Cancer | The Olive Oil Source


Breast Cancer and Olive Oil
Colon Cancer and Olive Oil
Ovarian Cancer and Olive Oil
Prostate Cancer and Olive Oil
Skin Cancer and Olive Oil

Studies show that olive oil may play a part in reducing rates or risk of some types of cancer, particularly colon, breast, ovarian, and prostate cancers.

A study published in the January 2005 issue of Annals of Oncology has identified oleic acid (the main component of olive oil) as having the ability to reduce the effect of an oncogene (a gene that will turn a host cell into a cancer cell). This particular oncogene is associated with the rapid growth of breast cancer tumors. The conclusion of the researchers was that oleic acid, when combined with drug therapy, encouraged the self-destruction of aggressive, treatment-resistant cancer cells, thus helping to combat the cancer. Olive oil has been positively indicated in studies on prostate and endometrial cancers as well.

The Mediterranean diet has also been linked with reduced cancer rates, so it is very likely that the combination of eating high quantities of vegetables, fruits and whole grains and consuming limited quantities of monounsaturated fats such as olive oil is responsible for this benefit, rather than olive oil by itself. A study from Etienne showed reduced cancer (all types) in a group of heart patients who consumed a “Greek” diet, vs. a group on the American Heart Association diet, whose cancer rates were much higher.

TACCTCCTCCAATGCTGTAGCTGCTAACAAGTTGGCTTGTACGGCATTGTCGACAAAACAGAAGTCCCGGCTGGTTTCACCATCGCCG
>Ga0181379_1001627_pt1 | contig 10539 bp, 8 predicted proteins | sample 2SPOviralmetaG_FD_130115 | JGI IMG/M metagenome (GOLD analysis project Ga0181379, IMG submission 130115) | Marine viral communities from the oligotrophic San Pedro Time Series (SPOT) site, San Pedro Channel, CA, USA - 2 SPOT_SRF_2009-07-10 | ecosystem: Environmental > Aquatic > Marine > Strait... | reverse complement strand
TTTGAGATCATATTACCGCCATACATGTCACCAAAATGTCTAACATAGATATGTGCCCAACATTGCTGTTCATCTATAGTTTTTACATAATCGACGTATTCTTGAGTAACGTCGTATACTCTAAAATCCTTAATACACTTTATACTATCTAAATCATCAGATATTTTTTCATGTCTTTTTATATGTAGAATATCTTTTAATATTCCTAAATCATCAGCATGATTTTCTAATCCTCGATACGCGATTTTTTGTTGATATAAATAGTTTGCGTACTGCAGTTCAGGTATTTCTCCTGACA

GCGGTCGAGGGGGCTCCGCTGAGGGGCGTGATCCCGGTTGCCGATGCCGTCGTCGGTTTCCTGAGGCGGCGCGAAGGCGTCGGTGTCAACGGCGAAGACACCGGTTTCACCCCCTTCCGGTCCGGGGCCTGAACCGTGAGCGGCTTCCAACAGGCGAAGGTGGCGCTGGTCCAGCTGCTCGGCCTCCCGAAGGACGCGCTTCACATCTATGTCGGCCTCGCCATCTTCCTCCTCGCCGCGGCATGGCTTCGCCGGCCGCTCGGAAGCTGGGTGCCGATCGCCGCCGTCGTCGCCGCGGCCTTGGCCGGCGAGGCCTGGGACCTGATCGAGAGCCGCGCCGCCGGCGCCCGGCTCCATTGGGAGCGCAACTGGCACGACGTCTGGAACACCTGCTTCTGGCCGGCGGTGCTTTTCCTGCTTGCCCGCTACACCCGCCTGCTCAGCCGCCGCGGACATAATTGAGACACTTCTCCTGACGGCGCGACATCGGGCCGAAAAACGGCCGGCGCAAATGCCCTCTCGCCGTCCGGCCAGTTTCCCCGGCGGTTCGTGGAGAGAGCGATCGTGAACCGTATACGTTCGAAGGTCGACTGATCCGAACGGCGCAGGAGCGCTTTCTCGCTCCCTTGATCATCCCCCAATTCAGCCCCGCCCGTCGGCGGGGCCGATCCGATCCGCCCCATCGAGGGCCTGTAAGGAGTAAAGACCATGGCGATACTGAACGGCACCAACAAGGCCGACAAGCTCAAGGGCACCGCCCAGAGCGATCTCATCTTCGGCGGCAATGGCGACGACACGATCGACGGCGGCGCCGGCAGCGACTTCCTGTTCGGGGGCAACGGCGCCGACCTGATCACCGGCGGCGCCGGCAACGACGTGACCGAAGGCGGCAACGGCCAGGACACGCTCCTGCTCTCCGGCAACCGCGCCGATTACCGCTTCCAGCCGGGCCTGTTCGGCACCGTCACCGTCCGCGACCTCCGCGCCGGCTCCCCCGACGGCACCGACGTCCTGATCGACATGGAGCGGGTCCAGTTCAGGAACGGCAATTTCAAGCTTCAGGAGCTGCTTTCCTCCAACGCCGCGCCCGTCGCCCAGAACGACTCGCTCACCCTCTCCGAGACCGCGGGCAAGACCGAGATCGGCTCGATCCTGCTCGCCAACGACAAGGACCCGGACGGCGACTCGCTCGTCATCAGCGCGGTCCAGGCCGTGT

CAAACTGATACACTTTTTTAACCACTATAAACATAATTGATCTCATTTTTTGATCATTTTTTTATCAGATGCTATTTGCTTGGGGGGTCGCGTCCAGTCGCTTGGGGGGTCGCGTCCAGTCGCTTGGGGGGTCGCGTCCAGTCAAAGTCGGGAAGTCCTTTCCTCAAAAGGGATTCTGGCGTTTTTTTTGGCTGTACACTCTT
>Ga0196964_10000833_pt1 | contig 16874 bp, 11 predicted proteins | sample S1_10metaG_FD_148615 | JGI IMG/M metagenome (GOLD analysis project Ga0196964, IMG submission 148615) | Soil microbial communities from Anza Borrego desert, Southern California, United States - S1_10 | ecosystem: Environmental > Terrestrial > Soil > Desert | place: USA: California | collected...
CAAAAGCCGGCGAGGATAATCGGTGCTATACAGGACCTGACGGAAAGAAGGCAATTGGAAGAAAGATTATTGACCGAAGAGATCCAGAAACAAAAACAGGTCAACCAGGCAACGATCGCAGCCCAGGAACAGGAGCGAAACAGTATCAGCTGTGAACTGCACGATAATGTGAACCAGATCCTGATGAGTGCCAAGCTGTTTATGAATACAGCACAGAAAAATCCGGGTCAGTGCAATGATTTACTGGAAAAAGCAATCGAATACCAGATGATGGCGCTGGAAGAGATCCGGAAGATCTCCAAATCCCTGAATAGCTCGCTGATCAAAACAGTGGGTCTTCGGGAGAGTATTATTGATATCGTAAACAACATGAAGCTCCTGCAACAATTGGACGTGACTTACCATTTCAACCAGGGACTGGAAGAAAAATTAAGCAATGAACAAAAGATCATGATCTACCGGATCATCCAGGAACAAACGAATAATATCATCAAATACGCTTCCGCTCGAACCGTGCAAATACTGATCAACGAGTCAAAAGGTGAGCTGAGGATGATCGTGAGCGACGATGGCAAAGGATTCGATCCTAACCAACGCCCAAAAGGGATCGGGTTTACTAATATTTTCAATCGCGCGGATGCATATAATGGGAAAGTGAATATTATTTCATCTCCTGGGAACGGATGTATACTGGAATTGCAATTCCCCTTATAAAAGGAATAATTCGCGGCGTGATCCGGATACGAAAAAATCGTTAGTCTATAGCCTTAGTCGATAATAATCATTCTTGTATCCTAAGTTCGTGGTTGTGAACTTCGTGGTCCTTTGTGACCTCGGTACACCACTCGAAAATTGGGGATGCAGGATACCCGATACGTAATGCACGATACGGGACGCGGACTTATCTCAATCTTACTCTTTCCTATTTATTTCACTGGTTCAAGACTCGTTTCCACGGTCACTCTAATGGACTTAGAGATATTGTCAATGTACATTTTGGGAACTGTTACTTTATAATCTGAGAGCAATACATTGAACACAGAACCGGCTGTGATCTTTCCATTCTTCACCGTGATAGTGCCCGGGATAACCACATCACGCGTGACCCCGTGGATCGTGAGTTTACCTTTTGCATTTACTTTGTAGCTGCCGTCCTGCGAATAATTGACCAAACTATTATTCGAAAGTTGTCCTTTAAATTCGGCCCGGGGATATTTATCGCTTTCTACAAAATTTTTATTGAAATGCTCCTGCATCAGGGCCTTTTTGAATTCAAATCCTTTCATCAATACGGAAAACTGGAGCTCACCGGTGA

Several studies have come from Barcelona, Spain, that demonstrate the protective effects of olive oil in cancer treatment and prevention. A 2008 study by Escrich and associates concluded that “compelling evidence exists about the protective effect of olive oil consumption on the appearance and progression of some cancers, mainly those of the breast, colon, and prostate. Both its main monounsaturated fatty acid, OA (oleic acid), and some specific minor components could account for the biological effects of olive oil on the distinct stages of carcinogenesis through different molecular mechanisms of action.”

In 2003, M. Solanas from the Department of Cell Biology in Barcelona reported in the International Journal of Oncology that olive oil slowed breast cancer in rats. A corn oil diet stimulated more cancers than a control diet, while olive oil led to fewer and smaller tumors than the control diet.